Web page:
Local treatmentsSurgeryTURP (transurethral resection of the prostate): is a procedure in which the cancer is cut from the prostate using a tool with a small wire loop on the end that is placed into the prostate through the urethra. This operation is sometimes done to relieve symptoms caused by the tumor before other treatment, or in men who cannot have a radial prostatectomy because of age or other medical problems. Radical prostatectomy: the removal of the prostate and some of the tissue around it. There are three approaches: (i) perineal prostatectomy, which is done by cutting into the space between the scrotum and the anus and removing the prostate, (ii) suprapubic or retropubic prostatectomy, which is done by cutting into the lower abdomen and removing the prostate, and (iii) more recently, some surgeons have become adept at removing the prostate through a laparascope. The doctor may take out the lymph nodes in the pelvis (a pelvic lymph node dissection) to see if they contain cancer. Radical prostatectomy has become more acceptable with the development of a nerve-sparing technique. The "nerve-sparing" technique is a radical prostatectomy that removes the prostate but leaves one or both of the nerve bundles on either side of the prostate intact so the patient has a chance of potency after surgery. Not everyone qualifies for nerve-sparing surgery, and it should be done only when it seems likely that the cancer does not lie close to the nerve bundles. Radiation Therapy
External beam therapy is the use of high-energy x-rays to kill cancer cells and shrink tumors. Using a machine called a linear accelerator, radiation is passed through the diseased tissue by means of x-rays. Seed implantation therapy is the placement of radioisotopes directly into the cancerous prostate, where they emit low-level radiation for about a year. With the help of a transrectal ultrasound and a computerized CT scan, doctors are able to view the precise size and shape of the prostate on a video monitor and guide needles containing the seeds with pinpoint accuracy into the cancerous part of the gland. Two different isotopes are used in prostate implants; Iodine-125 is generally used to treat slow-growing tumors, while palladium-103 is used for faster-growing cancers. A variant on seed implantation is called high-dose-rate radiation. In this technique, a highly radioactive seed is attached to a wire that is momentarily inserted into the man's prostate through a number of hollow tubes. There has been recent interest in the use of other minimally invasive techniques to treat prostate cancer and these include cryotherpy and focused ultrasound. Randomized trials are now underway utilizing these treatments to determine if they are effective. Systemic treatments Hormone therapy is the use of hormones to stop cancer cells from growing. One form of hormone therapy is called an orchiectomy (the surgical procedure for removal of one or both testes). After removing the testicles, the main source of male hormones is gone. Without these hormones, the growth of the prostate cells slows. In another form of hormone therapy, men are given estrogen, a female hormone, or luteinizing hormone-releasing hormone (LHRH), a laboratory made hormone. Both these drugs stop the testicles from producing testosterone. There is now data to demonstrate that as little as six months of hormonal therapy confers a survival benefit for those undergoing radiation therapy. Chemotherapy is often used successfully in patients who are not responding to hormonal therapy resulting in better survival rates. Some novel immunotherapies (therapies that stimulate the immune system again abnormal cells) are also now in trials and include anticancer vaccines. Staging TreatmentsThe fact that there are many different treatments for patients with prostate cancer often concerns patients. Physicians and surgeons are excited to have more tools to fight the disease then doctors of years ago. They have learned that in patients who are older, with less aggressive cancers with cells only in the prostate, “watchful waiting” has less risk than any aggressive measure. Fortunately, early detection and technology have evolved to the point that an increasing number of men have more than one treatment option. Stage A cancers are sometimes found at the time of prostate removal for apparently benign disease. In such cases, since the gland has been removed, the cancer is only microscopic, or not considered aggressive by the pathologist, and further therapy may not be indicated. Other stage A cancers may warrant surgery, external or internal radiation, or consideration for trials of newer, sometimes experimental therapies (such as use of heat and cold, or focused ultrasound to destroy the tumor). For men with Stage B or C cancers, surgery or radiation are available; different options can be discussed depending upon the patient’s age and other medical or surgical problems. These local therapies have similar risks of urinary incontinence (leakage), impotence (inadequate erectile function), or problems with ejaculation. Radiation avoids the risks of anesthesia, but may result in more colorectal problems. Hormonal therapy will often be offered for its survival benefit especially in patients choosing radiation therapy. For men with Stage D cancer, hormonal therapy will generally be offered initially with each of the other types of therapy brought into play as they are needed.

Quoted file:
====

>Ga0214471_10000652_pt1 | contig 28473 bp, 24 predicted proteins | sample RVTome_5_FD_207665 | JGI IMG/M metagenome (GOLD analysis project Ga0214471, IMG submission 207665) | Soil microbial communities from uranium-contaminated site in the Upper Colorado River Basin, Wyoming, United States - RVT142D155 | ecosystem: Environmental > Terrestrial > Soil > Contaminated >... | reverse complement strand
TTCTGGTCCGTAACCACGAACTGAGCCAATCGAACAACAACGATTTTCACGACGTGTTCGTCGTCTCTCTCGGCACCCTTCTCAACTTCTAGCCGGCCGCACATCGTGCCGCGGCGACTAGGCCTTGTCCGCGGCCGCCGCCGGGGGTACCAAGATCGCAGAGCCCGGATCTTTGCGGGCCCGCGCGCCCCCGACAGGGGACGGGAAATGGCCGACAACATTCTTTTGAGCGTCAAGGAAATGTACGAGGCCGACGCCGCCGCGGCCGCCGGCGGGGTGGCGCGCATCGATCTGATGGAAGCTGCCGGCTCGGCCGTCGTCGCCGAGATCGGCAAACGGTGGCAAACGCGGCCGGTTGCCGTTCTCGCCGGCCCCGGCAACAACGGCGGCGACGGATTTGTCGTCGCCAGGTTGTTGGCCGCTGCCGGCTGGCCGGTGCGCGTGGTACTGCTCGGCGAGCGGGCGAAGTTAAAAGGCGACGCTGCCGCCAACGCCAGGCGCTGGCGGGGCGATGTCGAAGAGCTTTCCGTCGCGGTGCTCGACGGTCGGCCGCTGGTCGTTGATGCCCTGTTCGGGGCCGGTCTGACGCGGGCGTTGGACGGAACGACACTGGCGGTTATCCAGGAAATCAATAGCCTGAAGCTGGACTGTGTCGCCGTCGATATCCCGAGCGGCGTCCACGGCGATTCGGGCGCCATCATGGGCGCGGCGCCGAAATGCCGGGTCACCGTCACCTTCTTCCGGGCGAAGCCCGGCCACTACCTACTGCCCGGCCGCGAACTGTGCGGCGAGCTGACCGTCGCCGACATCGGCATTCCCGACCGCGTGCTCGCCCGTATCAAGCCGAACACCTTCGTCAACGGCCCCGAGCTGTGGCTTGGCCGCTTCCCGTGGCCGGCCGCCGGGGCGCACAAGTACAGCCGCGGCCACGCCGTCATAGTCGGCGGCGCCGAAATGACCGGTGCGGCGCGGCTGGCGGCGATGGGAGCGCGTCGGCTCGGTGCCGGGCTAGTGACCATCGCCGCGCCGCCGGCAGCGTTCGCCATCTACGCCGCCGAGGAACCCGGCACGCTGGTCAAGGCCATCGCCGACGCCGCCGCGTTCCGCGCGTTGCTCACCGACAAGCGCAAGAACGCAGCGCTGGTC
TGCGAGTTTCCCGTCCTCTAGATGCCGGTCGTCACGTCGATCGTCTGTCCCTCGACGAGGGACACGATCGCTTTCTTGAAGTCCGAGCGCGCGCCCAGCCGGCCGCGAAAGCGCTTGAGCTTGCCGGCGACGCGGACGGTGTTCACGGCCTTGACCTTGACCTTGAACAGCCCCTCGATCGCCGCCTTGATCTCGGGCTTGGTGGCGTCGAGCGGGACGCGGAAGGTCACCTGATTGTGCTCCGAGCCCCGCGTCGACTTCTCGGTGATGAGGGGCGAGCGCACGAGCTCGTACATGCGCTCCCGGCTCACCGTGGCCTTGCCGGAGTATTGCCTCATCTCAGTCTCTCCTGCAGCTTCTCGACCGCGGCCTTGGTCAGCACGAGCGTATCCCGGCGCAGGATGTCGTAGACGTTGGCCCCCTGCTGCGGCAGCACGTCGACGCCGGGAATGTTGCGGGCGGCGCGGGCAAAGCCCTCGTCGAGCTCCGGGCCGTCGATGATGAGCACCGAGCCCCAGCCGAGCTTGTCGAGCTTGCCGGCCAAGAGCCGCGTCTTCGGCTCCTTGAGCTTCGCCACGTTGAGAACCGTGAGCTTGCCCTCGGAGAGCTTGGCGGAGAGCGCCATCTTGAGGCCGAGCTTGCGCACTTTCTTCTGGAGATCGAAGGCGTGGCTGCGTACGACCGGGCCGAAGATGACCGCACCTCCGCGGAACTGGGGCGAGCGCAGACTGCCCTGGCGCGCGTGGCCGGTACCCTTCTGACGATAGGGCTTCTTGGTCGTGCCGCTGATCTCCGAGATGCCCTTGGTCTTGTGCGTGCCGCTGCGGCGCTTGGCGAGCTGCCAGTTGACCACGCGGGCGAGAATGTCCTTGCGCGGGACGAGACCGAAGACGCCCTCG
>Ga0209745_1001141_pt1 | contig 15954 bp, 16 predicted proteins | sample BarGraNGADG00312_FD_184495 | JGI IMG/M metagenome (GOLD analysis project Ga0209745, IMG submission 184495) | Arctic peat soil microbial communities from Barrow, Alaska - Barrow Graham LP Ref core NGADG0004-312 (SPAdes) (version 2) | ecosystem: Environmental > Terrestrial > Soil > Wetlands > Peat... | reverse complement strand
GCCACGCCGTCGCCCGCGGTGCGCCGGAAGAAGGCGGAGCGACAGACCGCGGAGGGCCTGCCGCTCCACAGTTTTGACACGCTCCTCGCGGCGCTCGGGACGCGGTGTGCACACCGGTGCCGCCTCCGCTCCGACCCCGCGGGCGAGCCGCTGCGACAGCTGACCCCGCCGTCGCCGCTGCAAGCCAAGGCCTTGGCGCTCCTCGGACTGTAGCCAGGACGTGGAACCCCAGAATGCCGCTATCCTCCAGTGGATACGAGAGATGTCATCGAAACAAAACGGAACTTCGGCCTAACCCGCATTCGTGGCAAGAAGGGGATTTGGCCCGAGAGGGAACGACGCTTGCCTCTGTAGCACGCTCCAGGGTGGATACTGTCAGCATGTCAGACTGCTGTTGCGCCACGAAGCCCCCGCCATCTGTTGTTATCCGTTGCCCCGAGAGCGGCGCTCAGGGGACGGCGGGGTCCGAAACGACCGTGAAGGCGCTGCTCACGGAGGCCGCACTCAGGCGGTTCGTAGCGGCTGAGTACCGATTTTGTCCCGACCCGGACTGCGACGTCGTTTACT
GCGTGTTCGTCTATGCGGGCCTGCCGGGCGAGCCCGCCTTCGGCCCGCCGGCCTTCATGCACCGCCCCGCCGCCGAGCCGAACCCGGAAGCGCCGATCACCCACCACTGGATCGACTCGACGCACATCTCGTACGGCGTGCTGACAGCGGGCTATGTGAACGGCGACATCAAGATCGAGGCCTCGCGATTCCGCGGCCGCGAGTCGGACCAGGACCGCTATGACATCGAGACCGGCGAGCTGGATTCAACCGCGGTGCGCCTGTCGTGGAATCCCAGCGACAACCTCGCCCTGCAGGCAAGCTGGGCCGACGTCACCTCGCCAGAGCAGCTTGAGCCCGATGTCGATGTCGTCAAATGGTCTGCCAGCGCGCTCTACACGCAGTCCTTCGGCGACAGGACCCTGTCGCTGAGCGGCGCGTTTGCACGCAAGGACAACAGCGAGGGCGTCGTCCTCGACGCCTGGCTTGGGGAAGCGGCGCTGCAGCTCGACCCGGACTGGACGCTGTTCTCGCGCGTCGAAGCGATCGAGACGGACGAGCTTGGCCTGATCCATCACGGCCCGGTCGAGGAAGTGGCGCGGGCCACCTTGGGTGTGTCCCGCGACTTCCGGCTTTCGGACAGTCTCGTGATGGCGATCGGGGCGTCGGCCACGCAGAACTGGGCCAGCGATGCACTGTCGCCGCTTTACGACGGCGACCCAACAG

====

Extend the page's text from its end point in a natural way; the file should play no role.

Questions To Ask Your Doctor About Prostate Cancer
What tests are going to be done for an accurate diagnosis?Has the cancer spread to any other areas?What stage of prostate cancer is it?What type of treatment do you recommend?What are the risks from the medicines, from radiation, and from surgery?If the medication (as in chemotherapy) is prescribed, what are the side effects?What is the survival rate with or without therapy?Would there be a benefit from taking part in a clinical trial?What effects will this condition have on sexual activity?